When Lucy went to visit friends she would find any excuse to eat and would pig out on all of the treats that were forbidden at home. When she moved on to college she was finally in charge of what she ate – whoo! – so she ate greasy food from the canteen and always had a pudding. She always felt that she was being a little deceitful and sneaky doing this behind their backs but she didn’t care. Her only thoughts were that, “you can’t control me all of the time!”
I thought I would share these stories just to show that despite our best intentions we very often struggle to reach our goals. Without a real understanding of the reasons we hold onto the bad habits that keep us from getting where we want to go, a long-term change would be extremely difficult if not impossible.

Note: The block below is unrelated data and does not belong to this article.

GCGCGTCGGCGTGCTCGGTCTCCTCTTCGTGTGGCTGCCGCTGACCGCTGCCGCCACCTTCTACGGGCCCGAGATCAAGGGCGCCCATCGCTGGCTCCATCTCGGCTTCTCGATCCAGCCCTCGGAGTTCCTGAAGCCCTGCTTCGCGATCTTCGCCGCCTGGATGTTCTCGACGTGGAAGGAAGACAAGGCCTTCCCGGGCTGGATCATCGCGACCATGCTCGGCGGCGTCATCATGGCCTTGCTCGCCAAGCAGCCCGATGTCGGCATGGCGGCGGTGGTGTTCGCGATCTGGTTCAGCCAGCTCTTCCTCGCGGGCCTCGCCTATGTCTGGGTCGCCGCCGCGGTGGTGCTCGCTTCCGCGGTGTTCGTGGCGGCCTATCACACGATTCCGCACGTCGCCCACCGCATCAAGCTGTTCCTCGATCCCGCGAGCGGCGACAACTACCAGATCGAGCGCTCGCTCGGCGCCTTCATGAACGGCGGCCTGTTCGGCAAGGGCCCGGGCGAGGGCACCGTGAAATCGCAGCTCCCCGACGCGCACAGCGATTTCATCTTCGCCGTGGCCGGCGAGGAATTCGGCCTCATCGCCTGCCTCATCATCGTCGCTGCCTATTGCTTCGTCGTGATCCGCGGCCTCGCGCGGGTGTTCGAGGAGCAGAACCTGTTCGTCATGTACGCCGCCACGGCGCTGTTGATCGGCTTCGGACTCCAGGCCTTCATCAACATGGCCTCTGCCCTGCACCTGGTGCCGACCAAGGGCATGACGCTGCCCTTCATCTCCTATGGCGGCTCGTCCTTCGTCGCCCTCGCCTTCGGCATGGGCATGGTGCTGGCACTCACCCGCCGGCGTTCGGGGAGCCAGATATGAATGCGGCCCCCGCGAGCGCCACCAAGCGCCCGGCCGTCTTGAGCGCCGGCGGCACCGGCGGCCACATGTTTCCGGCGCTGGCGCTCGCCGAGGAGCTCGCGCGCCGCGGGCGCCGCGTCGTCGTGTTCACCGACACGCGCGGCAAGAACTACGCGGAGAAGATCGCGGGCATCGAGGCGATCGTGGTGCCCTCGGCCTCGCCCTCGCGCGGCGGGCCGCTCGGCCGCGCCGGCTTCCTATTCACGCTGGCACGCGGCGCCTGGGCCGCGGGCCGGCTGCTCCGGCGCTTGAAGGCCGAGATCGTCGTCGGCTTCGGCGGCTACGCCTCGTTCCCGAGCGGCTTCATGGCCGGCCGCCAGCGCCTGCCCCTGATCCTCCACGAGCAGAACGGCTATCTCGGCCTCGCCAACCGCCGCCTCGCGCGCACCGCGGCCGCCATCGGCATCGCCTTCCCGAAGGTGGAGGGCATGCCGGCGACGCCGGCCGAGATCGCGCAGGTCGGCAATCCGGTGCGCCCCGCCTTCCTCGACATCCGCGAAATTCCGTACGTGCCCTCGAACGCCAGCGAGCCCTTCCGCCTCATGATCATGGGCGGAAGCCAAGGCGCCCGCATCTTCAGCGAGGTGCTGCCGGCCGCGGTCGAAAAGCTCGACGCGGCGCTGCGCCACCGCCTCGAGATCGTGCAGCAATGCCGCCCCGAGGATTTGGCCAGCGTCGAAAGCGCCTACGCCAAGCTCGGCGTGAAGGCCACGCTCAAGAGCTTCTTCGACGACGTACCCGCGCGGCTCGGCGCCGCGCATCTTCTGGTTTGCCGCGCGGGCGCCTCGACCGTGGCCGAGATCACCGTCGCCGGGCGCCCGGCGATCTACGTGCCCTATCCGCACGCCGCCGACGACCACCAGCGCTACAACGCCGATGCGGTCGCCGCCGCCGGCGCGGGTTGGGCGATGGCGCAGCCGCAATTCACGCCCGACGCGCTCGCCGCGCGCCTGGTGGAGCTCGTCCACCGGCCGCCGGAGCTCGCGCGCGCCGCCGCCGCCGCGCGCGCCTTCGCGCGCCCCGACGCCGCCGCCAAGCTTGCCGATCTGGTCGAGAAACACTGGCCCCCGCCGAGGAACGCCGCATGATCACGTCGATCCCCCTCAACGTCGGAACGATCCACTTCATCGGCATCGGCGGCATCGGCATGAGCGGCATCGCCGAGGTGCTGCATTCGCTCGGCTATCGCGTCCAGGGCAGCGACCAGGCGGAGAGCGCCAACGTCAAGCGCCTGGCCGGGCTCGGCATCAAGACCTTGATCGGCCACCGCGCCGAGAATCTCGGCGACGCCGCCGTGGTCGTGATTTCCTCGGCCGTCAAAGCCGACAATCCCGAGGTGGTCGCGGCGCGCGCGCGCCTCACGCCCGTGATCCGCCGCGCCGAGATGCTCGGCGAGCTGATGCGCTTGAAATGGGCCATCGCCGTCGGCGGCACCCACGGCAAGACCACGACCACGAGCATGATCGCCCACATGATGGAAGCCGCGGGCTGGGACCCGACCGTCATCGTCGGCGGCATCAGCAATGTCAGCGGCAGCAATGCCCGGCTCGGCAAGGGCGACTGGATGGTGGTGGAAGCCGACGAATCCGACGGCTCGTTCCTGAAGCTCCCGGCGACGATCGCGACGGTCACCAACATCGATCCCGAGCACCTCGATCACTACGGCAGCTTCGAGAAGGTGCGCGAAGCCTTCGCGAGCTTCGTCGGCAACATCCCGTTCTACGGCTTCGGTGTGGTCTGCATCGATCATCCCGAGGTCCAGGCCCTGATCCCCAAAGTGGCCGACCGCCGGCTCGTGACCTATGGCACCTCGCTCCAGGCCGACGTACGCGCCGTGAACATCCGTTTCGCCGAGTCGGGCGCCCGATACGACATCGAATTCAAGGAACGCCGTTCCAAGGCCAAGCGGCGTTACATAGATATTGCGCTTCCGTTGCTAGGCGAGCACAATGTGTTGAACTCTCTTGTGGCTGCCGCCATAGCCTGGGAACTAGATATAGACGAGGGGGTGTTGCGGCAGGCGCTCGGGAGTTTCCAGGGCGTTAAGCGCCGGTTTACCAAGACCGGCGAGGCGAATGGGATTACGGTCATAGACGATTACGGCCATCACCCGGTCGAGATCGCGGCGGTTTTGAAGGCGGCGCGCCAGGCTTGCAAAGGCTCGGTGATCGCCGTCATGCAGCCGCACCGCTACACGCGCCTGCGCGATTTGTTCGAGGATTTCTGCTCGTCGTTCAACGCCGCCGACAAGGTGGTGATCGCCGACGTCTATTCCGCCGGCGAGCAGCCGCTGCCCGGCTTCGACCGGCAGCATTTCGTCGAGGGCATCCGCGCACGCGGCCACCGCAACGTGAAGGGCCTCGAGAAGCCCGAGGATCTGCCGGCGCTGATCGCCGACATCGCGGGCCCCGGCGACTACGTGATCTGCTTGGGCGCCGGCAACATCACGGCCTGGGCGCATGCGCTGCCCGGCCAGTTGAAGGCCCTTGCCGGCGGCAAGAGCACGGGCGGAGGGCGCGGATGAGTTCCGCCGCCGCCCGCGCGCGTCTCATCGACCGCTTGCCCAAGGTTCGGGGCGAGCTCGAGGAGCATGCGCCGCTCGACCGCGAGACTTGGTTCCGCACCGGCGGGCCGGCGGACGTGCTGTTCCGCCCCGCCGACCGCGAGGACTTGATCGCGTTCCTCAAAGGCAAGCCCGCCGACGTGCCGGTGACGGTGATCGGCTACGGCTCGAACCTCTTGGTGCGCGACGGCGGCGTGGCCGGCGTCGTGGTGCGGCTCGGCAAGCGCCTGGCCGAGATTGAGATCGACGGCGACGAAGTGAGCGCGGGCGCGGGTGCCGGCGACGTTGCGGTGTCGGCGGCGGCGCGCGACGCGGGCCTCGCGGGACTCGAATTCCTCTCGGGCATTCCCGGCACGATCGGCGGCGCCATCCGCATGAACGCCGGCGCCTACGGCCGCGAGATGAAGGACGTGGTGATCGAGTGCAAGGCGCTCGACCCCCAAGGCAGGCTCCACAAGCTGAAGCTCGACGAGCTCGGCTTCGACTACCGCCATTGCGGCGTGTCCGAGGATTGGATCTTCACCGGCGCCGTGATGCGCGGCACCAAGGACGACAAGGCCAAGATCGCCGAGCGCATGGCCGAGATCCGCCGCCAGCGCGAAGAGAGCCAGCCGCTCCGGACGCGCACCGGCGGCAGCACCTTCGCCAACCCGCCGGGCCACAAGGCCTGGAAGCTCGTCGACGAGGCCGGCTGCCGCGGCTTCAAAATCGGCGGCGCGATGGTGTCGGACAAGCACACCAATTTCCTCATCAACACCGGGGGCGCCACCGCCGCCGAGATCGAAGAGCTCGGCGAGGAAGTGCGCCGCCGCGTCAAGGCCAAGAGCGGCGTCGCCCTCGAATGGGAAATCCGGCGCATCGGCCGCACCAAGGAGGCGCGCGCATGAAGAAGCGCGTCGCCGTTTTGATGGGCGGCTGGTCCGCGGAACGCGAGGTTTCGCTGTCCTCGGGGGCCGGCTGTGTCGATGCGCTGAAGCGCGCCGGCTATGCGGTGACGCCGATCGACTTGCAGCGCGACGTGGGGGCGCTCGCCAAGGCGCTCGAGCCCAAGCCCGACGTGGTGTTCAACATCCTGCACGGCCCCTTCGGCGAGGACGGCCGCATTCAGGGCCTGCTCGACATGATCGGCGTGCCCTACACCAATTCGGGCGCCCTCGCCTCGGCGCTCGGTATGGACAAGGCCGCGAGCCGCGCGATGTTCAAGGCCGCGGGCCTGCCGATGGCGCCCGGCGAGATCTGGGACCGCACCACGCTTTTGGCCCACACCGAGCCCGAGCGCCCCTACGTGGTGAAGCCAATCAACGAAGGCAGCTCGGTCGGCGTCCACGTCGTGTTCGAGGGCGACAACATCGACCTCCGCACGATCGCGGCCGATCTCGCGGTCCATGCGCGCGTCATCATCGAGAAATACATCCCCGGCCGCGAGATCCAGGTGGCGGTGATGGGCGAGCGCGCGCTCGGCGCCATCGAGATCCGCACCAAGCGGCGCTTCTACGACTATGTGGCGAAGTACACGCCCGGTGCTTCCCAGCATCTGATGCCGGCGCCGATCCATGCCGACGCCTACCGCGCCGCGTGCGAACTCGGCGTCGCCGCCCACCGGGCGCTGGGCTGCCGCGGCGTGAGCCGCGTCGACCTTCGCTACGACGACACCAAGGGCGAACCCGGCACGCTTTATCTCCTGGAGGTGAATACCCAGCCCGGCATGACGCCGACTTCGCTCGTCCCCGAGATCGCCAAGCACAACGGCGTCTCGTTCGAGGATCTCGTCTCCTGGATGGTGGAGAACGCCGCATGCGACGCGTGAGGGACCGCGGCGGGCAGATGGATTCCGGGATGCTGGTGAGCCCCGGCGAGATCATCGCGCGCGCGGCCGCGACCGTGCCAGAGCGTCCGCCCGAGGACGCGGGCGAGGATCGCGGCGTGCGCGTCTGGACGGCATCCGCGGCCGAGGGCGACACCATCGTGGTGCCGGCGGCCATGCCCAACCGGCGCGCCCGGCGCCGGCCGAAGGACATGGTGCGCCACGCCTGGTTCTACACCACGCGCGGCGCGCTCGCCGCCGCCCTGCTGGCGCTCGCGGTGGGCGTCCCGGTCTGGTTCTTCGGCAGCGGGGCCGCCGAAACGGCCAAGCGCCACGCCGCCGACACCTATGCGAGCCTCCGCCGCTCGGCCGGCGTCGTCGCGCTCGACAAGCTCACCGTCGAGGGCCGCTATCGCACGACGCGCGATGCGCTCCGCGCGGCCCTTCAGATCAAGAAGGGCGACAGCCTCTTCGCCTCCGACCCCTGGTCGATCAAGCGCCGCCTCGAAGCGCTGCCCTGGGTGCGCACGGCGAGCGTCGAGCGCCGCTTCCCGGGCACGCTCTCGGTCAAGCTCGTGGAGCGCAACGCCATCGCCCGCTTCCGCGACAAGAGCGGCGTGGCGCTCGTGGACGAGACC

Mindfulness and awareness are the first steps toward overcoming the barriers we perceive to be holding us back. Just becoming aware of what we are doing and why and how the behavior is in a way ‘protecting us’ we can start to take steps towards being free from the things that seem to hold us back.
So if your weight-loss journey seems more like an uphill battle that never ends, despite being highly motivated, take some time and think about what barriers you might be holding on to. A good coach or therapist, or even talking with a friend, can help you shed some light on your situation.
In the meantime, remember that you are doing the best you can right now, and weight loss is more complicated than eating less and moving more!
Taking a holistic approach is key if you really want long-term results.
As always I am here to help.